BioSpace.com

Biotech and Pharmaceutical
News & Jobs
Search the Site
 
   
Biotechnology and Pharmaceutical Channel Medical Device and Diagnostics Channel Clinical Research Channel BioSpace Collaborative    Job Seekers:  Register | Login          Employers:  Register | Login  

NEWSLETTERS
Free Newsletters
Archive
My Subscriptions

NEWS
News by Subject
News by Disease
News by Date
PLoS
Search News
Post Your News
JoVE

CAREER NETWORK
Job Seeker Login
Most Recent Jobs
Browse Biotech Jobs
Search Jobs
Post Resume
Career Fairs
Career Resources
For Employers

HOTBEDS
Regional News
US & Canada
  Biotech Bay
  Biotech Beach
  Genetown
  Pharm Country
  BioCapital
  BioMidwest
  Bio NC
  BioForest
  Southern Pharm
  BioCanada East
  US Device
Europe
Asia

DIVERSITY

INVESTOR
Market Summary
News
IPOs

PROFILES
Company Profiles

START UPS
Companies
Events

INTELLIGENCE
Research Store

INDUSTRY EVENTS
Biotech Events
Post an Event
RESOURCES
Real Estate
Business Opportunities

 News | News By Subject | News by Disease News By Date | Search News
eNewsletter Signup
Miles
Km80.5

   

$8.2 Million Federal Research Grant Awarded to The Jackson Laboratory for Research in Egg and Sperm Formation


11/1/2013 3:21:56 PM

free biotech news Get the latest biotech news where you want it. Sign up for the free GenePool newsletter today!

Bar Harbor, Maine—A Jackson Laboratory research team headed by Professor Ken Paigen, Ph.D., has received a five-year, $8.2 million grant to research early steps in the formation of sperm and eggs.

Ken Paigen, Ph.D.The multidisciplinary research team headed by Paigen will research the early steps in the formation of sperm and eggs. includes a molecular biologist, Research Scientist Petko Petkov, Ph.D.; a cytogeneticist, Senior Research Scientist Mary Ann Handel, Ph.D.; and a computational biologist, Assistant Professor Gregory Carter, Ph.D.

The team will focus on a key protein, known as PRDM9, that members of the team discovered several years ago controls the initiation of genetic recombination, the exchange of parts between pairs of chromosomes that is essential for the successful production of sperm or eggs.

"Recombination makes every sperm or egg genetically different from the rest," Paigen explains, "and these differences are what make all of us—except identical twins, which come from the same sperm and egg—a genetically unique individual. Recombination also made the evolution of all sexually reproducing species possible, including humans."

Because recombination is so essential, he says, humans and mice lacking PRDM9 are sterile, and spontaneous abortions and birth defects result when recombination goes awry.

What gives PRDM9 the ability to control genetic recombination is its array of zinc fingers. These are literally finger-like extensions of the PRDM9 molecule that make contact with DNA, recognizing the local DNA sequence. Individuals can vary in the collection of zinc fingers on their PRDM9, and when a particular set of PRDM9 fingers finds its correct match along the DNA, it settles down and uses another part of its molecule to chemically modify other neighborhood proteins attached to DNA. The result is a dramatic change in the three-dimensional arrangement of DNA, allowing genetic recombination to begin.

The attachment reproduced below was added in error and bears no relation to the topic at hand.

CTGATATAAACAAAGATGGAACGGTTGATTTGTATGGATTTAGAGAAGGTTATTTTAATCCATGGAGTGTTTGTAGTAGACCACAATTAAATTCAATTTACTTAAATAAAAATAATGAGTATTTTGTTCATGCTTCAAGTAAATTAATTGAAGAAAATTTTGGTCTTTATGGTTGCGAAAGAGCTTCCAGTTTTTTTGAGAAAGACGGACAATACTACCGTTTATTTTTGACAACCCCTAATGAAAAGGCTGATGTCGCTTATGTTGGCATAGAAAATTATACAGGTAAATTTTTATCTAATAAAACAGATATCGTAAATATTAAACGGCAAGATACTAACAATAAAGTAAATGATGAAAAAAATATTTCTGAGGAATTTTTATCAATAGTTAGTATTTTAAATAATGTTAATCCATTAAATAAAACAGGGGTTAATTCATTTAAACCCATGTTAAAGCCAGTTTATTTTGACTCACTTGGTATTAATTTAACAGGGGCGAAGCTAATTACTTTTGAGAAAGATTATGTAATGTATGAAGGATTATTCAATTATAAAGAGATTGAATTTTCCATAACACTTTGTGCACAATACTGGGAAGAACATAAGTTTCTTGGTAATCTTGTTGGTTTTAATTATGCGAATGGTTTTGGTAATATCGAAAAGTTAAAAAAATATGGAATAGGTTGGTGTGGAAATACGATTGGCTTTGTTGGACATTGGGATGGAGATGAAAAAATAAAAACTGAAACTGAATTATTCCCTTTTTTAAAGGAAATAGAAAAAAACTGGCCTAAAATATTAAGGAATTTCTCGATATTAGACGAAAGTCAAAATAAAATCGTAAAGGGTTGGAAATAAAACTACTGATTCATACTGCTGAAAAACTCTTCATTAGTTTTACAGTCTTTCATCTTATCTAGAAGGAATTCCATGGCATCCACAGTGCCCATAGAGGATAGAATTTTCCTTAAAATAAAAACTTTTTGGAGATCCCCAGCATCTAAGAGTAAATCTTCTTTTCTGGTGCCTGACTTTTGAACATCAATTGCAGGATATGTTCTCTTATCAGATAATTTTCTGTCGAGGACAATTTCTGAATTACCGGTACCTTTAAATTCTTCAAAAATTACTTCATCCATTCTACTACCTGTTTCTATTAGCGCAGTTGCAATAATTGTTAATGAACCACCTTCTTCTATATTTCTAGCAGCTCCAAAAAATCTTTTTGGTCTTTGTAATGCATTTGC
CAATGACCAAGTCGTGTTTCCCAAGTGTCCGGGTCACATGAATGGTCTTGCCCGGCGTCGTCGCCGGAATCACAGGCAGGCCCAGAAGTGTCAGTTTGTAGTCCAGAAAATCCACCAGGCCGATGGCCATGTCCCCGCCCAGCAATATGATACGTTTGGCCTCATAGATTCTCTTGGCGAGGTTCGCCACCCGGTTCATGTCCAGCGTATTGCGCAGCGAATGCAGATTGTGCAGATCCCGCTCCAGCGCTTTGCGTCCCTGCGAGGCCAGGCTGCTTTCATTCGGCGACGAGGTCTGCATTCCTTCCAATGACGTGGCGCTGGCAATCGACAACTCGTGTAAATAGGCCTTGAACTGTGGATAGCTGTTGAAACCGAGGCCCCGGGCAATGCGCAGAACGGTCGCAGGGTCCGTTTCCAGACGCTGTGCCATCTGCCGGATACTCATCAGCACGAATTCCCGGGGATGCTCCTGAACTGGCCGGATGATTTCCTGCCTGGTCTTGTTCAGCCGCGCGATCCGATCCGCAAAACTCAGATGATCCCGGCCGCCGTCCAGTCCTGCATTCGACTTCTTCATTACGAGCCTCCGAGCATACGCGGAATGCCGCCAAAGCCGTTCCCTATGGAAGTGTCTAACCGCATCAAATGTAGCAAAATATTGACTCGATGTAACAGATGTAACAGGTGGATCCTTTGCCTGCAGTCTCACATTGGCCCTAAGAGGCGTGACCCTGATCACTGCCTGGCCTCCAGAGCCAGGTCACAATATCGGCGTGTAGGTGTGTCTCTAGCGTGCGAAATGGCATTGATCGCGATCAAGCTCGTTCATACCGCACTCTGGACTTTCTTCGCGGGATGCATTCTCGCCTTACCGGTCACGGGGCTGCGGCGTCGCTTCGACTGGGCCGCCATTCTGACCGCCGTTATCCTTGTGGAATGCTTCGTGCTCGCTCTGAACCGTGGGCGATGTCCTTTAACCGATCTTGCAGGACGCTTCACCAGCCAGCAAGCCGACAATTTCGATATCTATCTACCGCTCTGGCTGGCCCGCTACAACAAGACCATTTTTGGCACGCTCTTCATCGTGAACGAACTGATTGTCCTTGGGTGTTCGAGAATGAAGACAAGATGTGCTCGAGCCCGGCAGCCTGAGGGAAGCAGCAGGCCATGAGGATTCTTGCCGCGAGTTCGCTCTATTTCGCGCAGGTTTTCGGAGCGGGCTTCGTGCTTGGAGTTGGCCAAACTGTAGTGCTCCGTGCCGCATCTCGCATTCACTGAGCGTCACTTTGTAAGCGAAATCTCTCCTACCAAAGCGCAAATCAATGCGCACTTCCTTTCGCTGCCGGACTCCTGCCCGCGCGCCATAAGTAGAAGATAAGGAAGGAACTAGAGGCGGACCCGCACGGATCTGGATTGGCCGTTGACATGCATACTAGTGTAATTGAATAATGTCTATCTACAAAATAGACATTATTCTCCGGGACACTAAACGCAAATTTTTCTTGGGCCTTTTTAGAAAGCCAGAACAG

Using male mice, the JAX research team will focus their research on the molecular details of how PRDM9 manages its multiple tasks, including how its zinc fingers manage to read the sequence of DNA, something that is still largely unknown. They hope that solving this last mystery will have implications that go far beyond genetic recombination and reproduction.

"Our bodies contain over 800 proteins with zinc fingers, each with its own arrangement of fingers; they are by far the most common device all organisms have to regulate how their DNA works," Paigen says. "Each of these proteins has its own special function, involved in everything from nerve transmission to the origins of cancer."

The Jackson Laboratory is an independent, nonprofit biomedical research institution based in Bar Harbor, Maine, with a facility in Sacramento, Calif., and a new genomic medicine institute in Farmington, Conn. It employs a total staff of more than 1,500. Its mission is to discover precise genomic solutions for disease and empower the global biomedical community in the shared quest to improve human health.

Download image of Dr. Paigen (300dpi JPG)

Research reported in this publication was supported by the National Institute of General Medical Sciences of the National Institutes of Health under Award Number P01GM099640. The content is solely the responsibility of the authors and does not necessarily represent the official views of the National Institutes of Health.

Contact(s):

Joyce Peterson, Media Relations, 207-288-6058, The Jackson Laboratory

For information on automatic email delivery of news releases (journalists only), please send an email request for details to news@jax.org. Please address other inquiries to pubinfo@jax.org.

Media Relations, Communications Office

The Jackson Laboratory

600 Main Street

Bar Harbor, Maine 04609-1500

Phone: 207-288-6058 (journalists only)

Main Jackson Laboratory phone: 207-288-6000

Fax: 207-288-6076

Email: news@jax.org

Help employers find you! Check out all the jobs and post your resume.


Read at BioSpace.com

   

ADD TO DEL.ICIO.US    ADD TO DIGG    ADD TO FURL    ADD TO STUMBLEUPON    ADD TO TECHNORATI FAVORITES